Image of the day: Floating Structures by Andy Welsh

Newcastle upon Tyne-based graphic designer and photographer Andy Welsh tells us more about today's image of the day, a project fusing his love of architecture and digital manipulation

Computer Arts: Tell us about the project ...
Andy Welsh
: My project is called Floating Structures and features interesting buildings I’ve photographed and digitally manipulated to give a completely new look. These include the Sydney Opera House, Singapore’s Esplanade, Theatres on the Bay and The Central Los Angeles Area High School #9.

I didn’t work from a brief, as the first image that I created in this series was the result of an evening experimenting in Photoshop. Once I’d realised how a building can take on quite an aggressive and out-of-this-world persona when reflected in this way, it was then just a case of taking the right photographs. Many people have mentioned the movie Inception when viewing this work and it's nice to think they have a certain cinematic quality.

CA: How did you put each piece together?
This project really came to life when I spent 12 months travelling around the world. I knew it would provide a great opportunity to add some fantastic buildings to this set and just required a little bit of research into the architecture in each city beforehand. I took the photos using my Nikon DSLR and was quite surprised to find what a challenge this stage could be. I'm a big fan of patiently composing a shot and not just rattling off photos because I've got a got a memory card waiting to be filled.

However, with this project I had to be so conscious of anything that would detract from the buildings, particularly elements in the foreground such as people, trees and cars. In busy cities, finding a clear line of sight was often easier said than done. When I returned home to the UK, I sorted through the photos in Bridge and then moved on to Photoshop. This stage of the process was fairly straightforward and just involved removing the background, experimenting with colours and then converting the image to a duotone. By carefully taking the photograph in the first place, very little was needed to be done to the actual buildings.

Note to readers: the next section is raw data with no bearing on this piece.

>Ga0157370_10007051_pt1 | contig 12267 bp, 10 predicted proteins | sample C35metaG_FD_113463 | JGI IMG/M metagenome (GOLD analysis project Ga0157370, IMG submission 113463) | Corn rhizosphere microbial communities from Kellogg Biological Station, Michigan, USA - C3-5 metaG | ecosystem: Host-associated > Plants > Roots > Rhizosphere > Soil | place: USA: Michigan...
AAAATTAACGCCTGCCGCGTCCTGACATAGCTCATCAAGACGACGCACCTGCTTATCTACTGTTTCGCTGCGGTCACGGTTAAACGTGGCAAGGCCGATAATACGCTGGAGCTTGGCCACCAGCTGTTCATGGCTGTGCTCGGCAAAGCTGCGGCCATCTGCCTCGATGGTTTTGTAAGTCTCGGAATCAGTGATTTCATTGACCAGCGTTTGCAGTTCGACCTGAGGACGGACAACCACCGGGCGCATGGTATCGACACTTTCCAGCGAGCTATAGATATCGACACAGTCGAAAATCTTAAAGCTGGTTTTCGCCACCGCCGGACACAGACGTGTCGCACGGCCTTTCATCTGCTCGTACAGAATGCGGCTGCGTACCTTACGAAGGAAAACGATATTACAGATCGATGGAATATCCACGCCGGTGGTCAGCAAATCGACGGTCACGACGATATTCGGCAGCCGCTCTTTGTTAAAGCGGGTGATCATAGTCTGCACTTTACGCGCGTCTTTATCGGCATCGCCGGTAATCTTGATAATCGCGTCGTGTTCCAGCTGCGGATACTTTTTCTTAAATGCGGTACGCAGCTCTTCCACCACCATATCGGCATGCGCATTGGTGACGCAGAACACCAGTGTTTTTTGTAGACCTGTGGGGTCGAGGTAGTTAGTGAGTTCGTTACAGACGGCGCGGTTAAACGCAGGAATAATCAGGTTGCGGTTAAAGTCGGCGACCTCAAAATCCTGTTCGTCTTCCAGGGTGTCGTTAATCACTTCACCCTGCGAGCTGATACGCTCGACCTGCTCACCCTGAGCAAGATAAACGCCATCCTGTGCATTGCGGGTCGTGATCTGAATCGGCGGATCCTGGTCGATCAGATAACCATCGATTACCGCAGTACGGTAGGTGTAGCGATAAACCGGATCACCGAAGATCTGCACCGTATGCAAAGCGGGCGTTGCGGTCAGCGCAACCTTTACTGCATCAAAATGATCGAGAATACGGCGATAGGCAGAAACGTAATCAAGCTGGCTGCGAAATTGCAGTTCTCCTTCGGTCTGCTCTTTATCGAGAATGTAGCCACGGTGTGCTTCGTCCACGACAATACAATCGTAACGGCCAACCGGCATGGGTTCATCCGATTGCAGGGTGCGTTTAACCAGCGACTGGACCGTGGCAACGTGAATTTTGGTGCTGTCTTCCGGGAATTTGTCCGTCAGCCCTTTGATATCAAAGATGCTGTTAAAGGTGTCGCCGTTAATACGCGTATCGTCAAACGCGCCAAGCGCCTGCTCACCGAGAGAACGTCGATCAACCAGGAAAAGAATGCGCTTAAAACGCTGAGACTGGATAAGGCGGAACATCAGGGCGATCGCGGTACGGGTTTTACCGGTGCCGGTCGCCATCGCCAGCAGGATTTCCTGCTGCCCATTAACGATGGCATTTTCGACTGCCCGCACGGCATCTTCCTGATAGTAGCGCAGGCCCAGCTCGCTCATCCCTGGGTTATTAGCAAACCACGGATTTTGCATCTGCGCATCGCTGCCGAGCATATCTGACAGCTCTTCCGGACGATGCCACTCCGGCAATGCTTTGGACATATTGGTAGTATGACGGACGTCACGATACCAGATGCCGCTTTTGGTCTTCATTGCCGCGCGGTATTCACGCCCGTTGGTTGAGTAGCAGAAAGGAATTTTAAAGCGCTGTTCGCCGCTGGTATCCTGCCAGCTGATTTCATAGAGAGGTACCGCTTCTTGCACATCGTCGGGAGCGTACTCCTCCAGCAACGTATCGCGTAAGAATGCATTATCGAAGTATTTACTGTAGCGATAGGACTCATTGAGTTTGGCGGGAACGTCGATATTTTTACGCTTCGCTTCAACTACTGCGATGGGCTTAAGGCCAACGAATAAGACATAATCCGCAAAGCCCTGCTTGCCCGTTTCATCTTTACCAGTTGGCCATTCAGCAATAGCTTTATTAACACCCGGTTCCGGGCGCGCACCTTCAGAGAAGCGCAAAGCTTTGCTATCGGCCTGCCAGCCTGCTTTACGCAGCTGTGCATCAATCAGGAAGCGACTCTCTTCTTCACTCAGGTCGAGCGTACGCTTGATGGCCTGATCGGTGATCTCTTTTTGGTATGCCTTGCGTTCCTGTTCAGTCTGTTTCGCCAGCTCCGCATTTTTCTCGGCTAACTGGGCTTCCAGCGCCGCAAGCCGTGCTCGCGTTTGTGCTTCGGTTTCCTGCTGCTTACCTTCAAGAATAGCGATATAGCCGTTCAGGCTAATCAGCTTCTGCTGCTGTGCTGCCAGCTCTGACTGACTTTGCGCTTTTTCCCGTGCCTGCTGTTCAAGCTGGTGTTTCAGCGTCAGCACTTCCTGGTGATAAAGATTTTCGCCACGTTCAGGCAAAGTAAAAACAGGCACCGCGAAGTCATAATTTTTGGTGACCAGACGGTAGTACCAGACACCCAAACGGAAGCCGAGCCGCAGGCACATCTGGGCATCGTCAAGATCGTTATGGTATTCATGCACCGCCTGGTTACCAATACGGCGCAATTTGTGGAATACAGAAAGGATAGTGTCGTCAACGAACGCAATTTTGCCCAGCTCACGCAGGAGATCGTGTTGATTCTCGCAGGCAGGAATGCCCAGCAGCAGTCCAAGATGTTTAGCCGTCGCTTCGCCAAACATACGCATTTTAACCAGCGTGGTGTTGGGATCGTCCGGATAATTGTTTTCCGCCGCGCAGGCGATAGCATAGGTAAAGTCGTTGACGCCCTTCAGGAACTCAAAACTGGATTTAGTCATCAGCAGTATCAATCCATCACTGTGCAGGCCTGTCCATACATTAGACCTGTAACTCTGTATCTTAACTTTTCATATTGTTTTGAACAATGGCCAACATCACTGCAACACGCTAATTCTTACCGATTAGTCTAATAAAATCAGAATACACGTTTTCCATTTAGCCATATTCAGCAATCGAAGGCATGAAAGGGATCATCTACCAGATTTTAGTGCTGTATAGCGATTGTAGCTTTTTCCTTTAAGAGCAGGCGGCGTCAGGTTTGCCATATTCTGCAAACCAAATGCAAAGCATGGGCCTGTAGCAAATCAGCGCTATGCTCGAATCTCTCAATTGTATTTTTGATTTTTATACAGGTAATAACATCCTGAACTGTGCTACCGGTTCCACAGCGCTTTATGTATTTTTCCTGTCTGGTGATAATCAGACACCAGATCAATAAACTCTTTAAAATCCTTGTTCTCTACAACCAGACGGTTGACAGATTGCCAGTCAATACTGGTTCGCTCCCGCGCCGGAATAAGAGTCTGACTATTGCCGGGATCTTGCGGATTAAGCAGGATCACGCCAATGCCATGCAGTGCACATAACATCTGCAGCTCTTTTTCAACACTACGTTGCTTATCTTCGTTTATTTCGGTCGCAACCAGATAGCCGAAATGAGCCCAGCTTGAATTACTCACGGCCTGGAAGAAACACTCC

CA: How did you get into design?
I’ve always loved drawing and creating from a very early age. In fact, when I was 11, I entered a road safety poster competition sponsored by McDonalds and won myself a year’s supply of burgers! I’m not sure they’d get away with that these days but at least I’ll always remember to “NEVER run across the road ... even for a McDonalds!” I actually studied Business at University and then worked in management and marketing for some great companies. However, in 2008 I really wanted a more hands-on creative role and decided to enrol at Shillington College in Melbourne. This gave me a great foundation in design and soon after I was taken on as Graphic Designer by a marketing company in Newcastle.

I know many people dream of doing what they love and for me it’s worked out pretty well so far. In terms of developing my own style, I do have a desire to keep things simple, organised and uncluttered, which is often reflected in quite a pared-down aesthetic. I’d love to be like Steve Simpson or Reg Mombassa, who produce work that's so instantly identifiable, but this requires time, talent and a bit of luck. I don’t think I’m quite there yet. What I do know is that I love learning and experimenting in areas that are new for me. For example, next month I'm taking a Letterpress Course and in September I'm doing a Screenprinting Workshop, both at the brilliant Northern Print. I also continue to find inspiration from so many brilliant designers and photographers working today. Recently these have included Alberto Seveso’s amazing photography work and the retro graphic style of Christopher DeLorenzo, along with many talented Newcastle artists including Muro Buro and Hush.

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